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World Population Day: safeguarding the health and rights of the most vulnerable women and girls, even during COVID-19

11 July 2020, NUR-SULTAN – To date the COVID-19 pandemic has affected directly at least 12 million people, with over half a million dead. But the full toll of this crisis has been incalculably greater, with health systems and economies overwhelmed by the pandemic. Before the crisis, one woman out of every three had experienced physical or sexual violence in her lifetime. Now, with countries on lockdown and household tensions heightened, gender-based violence is on the rise, and sexual and reproductive health services are being sidelined by health systems struggling to cope with COVID-19.

“The impact of COVID-19 will likely to hamper global efforts to achieve three ‘zeros’ at the heart of our work at UNFPA – zero unmet need for contraception, zero preventable maternal deaths, and zero gender-based violence and harmful practices against women and girls – by 2030”, said UNFPA’s Executive Director Dr. Natalia Kanem.   “UNFPA projects, for example, that the pandemic will cut global progress towards ending gender-based violence within this decade by at least one third. Moreover, if mobility restrictions continue for at least 6 months with major disruptions to health services, 47 million women in low- and middle-income countries may be deprived of modem contraceptives, resulting in 7 million unintended pregnancies while there could be 31 million additional cases of GBV.”

To assist pregnant women and mothers with newborns, UNFPA partnered with the National Public Health Centre under Kazakhstan’s Ministry of Health to develop and disseminate much needed information about ways to minimize risks of contracting COVID-19 and protect one’s child.

“While the pandemic sweeps the world, women continue to get pregnant and give birth. On World Population Day, it’s time to reaffirm and act on our collective resolve to secure reproductive health and rights for all. To provide support to mothers and newborns, jointly with the Ministry of Health of Kazakhstan we conducted webinars on infection control in obstetric care facilities and on antenatal care for pregnant women during COVID-19,” said UNFPA Representative for Kazakhstan Giulia Vallese.

The pandemic is affecting women and men differently. In Kazakhstan, one of the hotlines set up for victims of domestic violence reported a 50% increase in the calls in the first half of April alone as compared to February 2020. A step-by-step guide with essential information, including telephone numbers of crisis centres and shelters around the country is being offered to women and girls in need of such information.

People with disabilities are at an even higher risk. According to Population Situation Analysis 2019, about half of the people with disabilities in Kazakhstan had experienced various types of violence in their families, regardless of gender and age. A follow-up Rapid Assessment during COVID-19 revealed that 38% of those surveyed reported that their relationships with family members had deteriorated during the lockdown.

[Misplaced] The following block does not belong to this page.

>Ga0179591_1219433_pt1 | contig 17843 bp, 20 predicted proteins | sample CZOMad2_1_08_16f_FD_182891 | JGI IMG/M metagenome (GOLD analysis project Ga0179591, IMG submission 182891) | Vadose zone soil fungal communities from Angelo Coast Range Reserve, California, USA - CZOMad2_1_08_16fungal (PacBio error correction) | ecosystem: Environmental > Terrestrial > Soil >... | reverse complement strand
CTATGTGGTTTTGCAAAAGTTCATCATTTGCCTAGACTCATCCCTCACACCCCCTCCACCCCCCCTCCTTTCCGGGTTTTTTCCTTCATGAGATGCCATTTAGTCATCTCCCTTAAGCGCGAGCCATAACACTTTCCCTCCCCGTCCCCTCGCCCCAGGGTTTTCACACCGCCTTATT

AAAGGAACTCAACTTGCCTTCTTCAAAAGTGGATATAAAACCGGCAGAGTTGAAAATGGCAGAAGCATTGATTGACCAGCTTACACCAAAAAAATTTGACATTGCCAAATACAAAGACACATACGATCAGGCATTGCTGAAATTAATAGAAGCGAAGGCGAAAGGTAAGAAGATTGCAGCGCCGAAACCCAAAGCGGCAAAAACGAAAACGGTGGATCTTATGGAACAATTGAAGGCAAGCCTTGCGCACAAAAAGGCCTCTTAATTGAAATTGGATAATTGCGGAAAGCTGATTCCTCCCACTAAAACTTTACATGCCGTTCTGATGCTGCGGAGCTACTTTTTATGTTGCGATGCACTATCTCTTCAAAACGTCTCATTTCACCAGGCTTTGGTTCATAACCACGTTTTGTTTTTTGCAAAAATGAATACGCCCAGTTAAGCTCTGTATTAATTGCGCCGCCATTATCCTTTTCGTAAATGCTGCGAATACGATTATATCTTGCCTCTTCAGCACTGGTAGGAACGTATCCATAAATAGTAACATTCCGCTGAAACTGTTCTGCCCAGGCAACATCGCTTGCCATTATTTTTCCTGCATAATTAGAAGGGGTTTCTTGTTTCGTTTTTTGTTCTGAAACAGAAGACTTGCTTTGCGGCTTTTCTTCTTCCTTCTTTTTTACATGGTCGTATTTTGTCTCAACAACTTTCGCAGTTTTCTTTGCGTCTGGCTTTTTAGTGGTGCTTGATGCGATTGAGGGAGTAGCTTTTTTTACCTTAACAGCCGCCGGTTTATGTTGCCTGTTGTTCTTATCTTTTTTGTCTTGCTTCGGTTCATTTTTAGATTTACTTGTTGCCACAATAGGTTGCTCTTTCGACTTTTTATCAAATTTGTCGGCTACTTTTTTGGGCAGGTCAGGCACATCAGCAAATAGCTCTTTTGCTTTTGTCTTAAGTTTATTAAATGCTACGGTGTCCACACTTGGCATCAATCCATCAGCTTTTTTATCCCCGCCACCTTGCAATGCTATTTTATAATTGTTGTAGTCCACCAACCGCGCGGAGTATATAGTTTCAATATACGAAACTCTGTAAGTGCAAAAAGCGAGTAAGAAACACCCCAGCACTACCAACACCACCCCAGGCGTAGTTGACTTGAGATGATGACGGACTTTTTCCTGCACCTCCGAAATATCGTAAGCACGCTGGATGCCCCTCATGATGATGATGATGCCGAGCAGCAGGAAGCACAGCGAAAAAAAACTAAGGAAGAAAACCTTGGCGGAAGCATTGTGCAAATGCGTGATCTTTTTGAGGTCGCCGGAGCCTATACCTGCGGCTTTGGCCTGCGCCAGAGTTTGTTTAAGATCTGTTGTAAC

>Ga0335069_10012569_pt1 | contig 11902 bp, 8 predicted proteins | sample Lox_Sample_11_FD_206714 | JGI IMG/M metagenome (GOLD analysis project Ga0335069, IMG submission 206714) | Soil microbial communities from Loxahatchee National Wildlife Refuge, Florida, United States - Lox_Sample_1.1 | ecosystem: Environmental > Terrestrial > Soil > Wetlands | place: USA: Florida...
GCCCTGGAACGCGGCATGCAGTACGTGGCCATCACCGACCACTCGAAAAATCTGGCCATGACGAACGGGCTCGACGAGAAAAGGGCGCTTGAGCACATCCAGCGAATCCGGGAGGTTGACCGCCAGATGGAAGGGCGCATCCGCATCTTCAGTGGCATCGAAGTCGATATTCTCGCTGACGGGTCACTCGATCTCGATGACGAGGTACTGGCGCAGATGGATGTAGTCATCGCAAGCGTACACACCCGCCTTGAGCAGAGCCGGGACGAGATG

In partnership with the National Commission and “Shyrak” Association of Women with Disabilities UNFPA developed a set of videos with information on how to protect oneself from coronavirus, what to do when leaving or coming back home, how to protect most vulnerable and what to do when faced with violence. Furthermore, 1,500 protective face shields have been provided to Kazakhstan’s professional sign language interpreters and those involved in facilitating easier access to information and services for people with disabilities during the pandemic.

This year UNFPA marks World Population Day in Kazakhstan by the presentation of the “We, Kazakhstan” Population Situation Analysis of Kazakhstan. In partnership with the Steppe website we are launching a series of in-depth interviews with Kazakhstan’s experts sharing their opinions on the country’s achievements, opportunities and challenges on topics such as the changing trends in family life, demographic shift and ageing, sustainable development of human capital, gender equality and violence against women, also reflecting on how the current pandemic is impacting people's lives, especially the most vulnerable.

“The most valuable form of capital to any country is its people. Demographic analysis and knowledge of the country’s population by age, gender, education, profession, economic activity, and other characteristics is a prerequisite for making effective state decisions. We hope that the report will offer more insight into opportunities and challenges in Kazakhstan, especially when the whole world is faced with the pandemic,” said Giulia Vallese.

The first video (in Russian) will be shared on the Steppe’s Facebook and Instagram channels at 11:00 on 11 July and separate expert interviews will be released the following week on the 14, 16,18, 20 and 22 at the same time (11:00). Videos with Kazakh and English subtitled will be released in due course.

Three major articles have been published on the Steppe – a column – on the way for Kazakhstan to revive its socio-economic policy after the pandemic; how population growth and rising poverty may affect Kazakhstan’s economy and how to raise the quality of human capital amid high birth rates.

For media and interview enquiries, please contact:

Dina Teltayeva +7 701 765 40 10 (teltayeva@unfpa.org)